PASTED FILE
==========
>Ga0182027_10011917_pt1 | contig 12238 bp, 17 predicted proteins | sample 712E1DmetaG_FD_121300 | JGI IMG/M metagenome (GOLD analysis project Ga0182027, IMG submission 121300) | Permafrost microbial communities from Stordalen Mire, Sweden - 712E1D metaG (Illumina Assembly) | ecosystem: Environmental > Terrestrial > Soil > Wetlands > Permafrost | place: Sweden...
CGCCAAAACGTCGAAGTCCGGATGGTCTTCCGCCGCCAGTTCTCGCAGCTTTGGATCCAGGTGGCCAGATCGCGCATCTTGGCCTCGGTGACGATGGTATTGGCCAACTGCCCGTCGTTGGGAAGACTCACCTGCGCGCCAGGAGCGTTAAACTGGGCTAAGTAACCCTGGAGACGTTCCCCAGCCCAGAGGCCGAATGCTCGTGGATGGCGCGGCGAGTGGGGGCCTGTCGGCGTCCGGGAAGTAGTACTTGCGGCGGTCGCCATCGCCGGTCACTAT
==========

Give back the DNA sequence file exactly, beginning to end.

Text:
>Ga0182027_10011917_pt1 | contig 12238 bp, 17 predicted proteins | sample 712E1DmetaG_FD_121300 | JGI IMG/M metagenome (GOLD analysis project Ga0182027, IMG submission 121300) | Permafrost microbial communities from Stordalen Mire, Sweden - 712E1D metaG (Illumina Assembly) | ecosystem: Environmental > Terrestrial > Soil > Wetlands > Permafrost | place: Sweden...
CGCCAAAACGTCGAAGTCCGGATGGTCTTCCGCCGCCAGTTCTCGCAGCTTTGGATCCAGGTGGCCAGATCGCGCATCTTGGCCTCGGTGACGATGGTATTGGCCAACTGCCCGTCGTTGGGAAGACTCACCTGCGCGCCAGGAGCGTTAAACTGGGCTAAGTAACCCTGGAGACGTTCCCCAGCCCAGAGGCCGAATGCTCGTGGATGGCGCGGCGAGTGGGGGCCTGTCGGCGTCCGGGAAGTAGTACTTGCGGCGGTCGCCATCGCCGGTCACTAT